Dec 3, 2001
We do not need the example of the Taliban to show us the danger that religious fundamentalism represents for the population of the poor countries. Indeed, in a number of these countries, the life of the entire population is shaped day in and day out by the terrorist bigotry of religious thugs – even when they are not in power.
In Pakistan, fundamentalist groups have existed for a long time. But it is only over the past two decades that they have began to develop on a real scale, thanks to their generous funding by the U.S. government, military and secret services, the increasingly catastrophic economic situation which impoverishes the vast majority of the population and the generalized corruption of the political system.
Today, the religious parties occupy the forefront of the political scene in Pakistan. Not only do they have deep roots in the Pakistani military and ISI (the Pakistani secret service); they also provide the avenue through which the population vents its anger against the murder of their ethnic brothers in Afghanistan by the U.S. military, its outrage at the spectacle of the richest country in the world attacking one of the poorest. These parties are the only ones to openly oppose General Musharraf’s support for the U.S. intervention.
And yet these religious parties are the same parties which burn down voluntary schools for girls and women, instruct their members to molest women who are “immodestly” dressed and attack clinics which employ women doctors. They call for dismemberment of human beings along with capital punishment. These parties are not just backward-looking and hysterical, they are deadly enemies of the poor!
It is not just in Pakistan or Afghanistan that fundamentalism has developed over the past period. Today there are significant fundamentalist movements from all kinds of religions, in India, Indonesia, Malaysia, the Philippines, Iran, of course, Algeria and Morocco, but also Nigeria and South Africa, to name only a few examples. These movements may have different social roots and developments. But they all have three things in common: they reflect in a certain sense the reactionary shift which has taken place in society over the past period; they feed on the despair of populations which are trapped between repressive regimes, imperialist oppression and abject poverty, without any perspective of a better future; and they have been propped up, at some point in their development, by imperialism or its local agents.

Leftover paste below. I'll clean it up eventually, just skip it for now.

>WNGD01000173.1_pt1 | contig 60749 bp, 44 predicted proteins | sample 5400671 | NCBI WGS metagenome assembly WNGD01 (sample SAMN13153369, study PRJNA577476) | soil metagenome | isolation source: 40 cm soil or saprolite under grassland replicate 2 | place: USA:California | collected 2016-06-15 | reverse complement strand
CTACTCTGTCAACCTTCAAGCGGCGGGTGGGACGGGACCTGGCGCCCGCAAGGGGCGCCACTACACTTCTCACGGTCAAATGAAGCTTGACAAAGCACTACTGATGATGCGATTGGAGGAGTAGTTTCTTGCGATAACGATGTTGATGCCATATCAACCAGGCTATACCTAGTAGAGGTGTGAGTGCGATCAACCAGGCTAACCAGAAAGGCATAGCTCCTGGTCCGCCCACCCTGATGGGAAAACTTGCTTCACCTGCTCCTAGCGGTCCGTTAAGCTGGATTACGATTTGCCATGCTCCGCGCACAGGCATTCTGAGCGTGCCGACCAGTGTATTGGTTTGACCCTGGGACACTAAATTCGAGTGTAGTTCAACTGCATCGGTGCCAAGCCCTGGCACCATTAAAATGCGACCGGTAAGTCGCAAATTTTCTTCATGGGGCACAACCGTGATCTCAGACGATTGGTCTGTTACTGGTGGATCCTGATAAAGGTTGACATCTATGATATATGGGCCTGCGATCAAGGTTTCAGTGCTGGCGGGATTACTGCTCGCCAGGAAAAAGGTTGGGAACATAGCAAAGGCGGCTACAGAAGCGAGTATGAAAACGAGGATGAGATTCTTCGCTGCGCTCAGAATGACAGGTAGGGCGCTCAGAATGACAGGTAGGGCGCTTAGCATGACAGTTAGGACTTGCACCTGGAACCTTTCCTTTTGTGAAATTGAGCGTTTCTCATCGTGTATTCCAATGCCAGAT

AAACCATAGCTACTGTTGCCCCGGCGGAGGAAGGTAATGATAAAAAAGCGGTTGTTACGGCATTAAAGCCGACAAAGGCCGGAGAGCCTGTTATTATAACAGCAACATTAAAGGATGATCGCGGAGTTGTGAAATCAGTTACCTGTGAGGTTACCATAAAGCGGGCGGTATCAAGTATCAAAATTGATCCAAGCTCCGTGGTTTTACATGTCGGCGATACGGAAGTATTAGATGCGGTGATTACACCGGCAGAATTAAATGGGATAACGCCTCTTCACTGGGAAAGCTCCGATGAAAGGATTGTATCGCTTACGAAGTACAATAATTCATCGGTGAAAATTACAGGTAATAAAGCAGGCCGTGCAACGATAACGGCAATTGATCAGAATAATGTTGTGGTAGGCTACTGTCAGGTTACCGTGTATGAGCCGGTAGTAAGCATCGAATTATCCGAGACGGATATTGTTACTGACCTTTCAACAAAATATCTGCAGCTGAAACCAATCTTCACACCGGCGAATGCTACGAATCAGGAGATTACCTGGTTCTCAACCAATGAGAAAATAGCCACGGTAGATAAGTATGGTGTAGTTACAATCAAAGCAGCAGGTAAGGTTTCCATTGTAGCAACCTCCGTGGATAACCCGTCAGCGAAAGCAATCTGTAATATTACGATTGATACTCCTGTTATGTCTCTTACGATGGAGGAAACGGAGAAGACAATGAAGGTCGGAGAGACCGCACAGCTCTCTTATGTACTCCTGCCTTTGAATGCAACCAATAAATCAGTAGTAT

It was not by mistake that the CIA chose to finance fundamentalist guerillas against the Soviet occupation of Afghanistan in 1978, nor later help establish the Taliban in power, using Osama bin Laden as a conduit.
Fundamentalist religious groups are useful weapons for the imperialist powers – they deprive the poor of their ability to understand and put into question the social organization of society and its exploitative nature and, above all, of their ability to change it.
Of course, weapons sometimes do explode in the hands of people who handle them. This is what happened with Osama bin Laden. The victims of the World Trade Center may have died as a result of a conspiracy conceived by bin Laden’s network, but it was U.S. leaders who created the conditions for this network’s emergence, as part of power games they played, not only in Afghanistan, but throughout the Middle East.
It is vital for the oppressed classes that religious fundamentalism be exposed and opposed. But no one should believe that what the U.S. is doing today in hunting for bin Laden or bombing the Taliban militias will in any way accomplish that.
If the poor masses of the Third World are to escape from the trap of fundamentalism, they have to be offered another perspective which will come only from people who propose collective action by the working masses to end the domination of capital over the economy and of imperialism over the planet.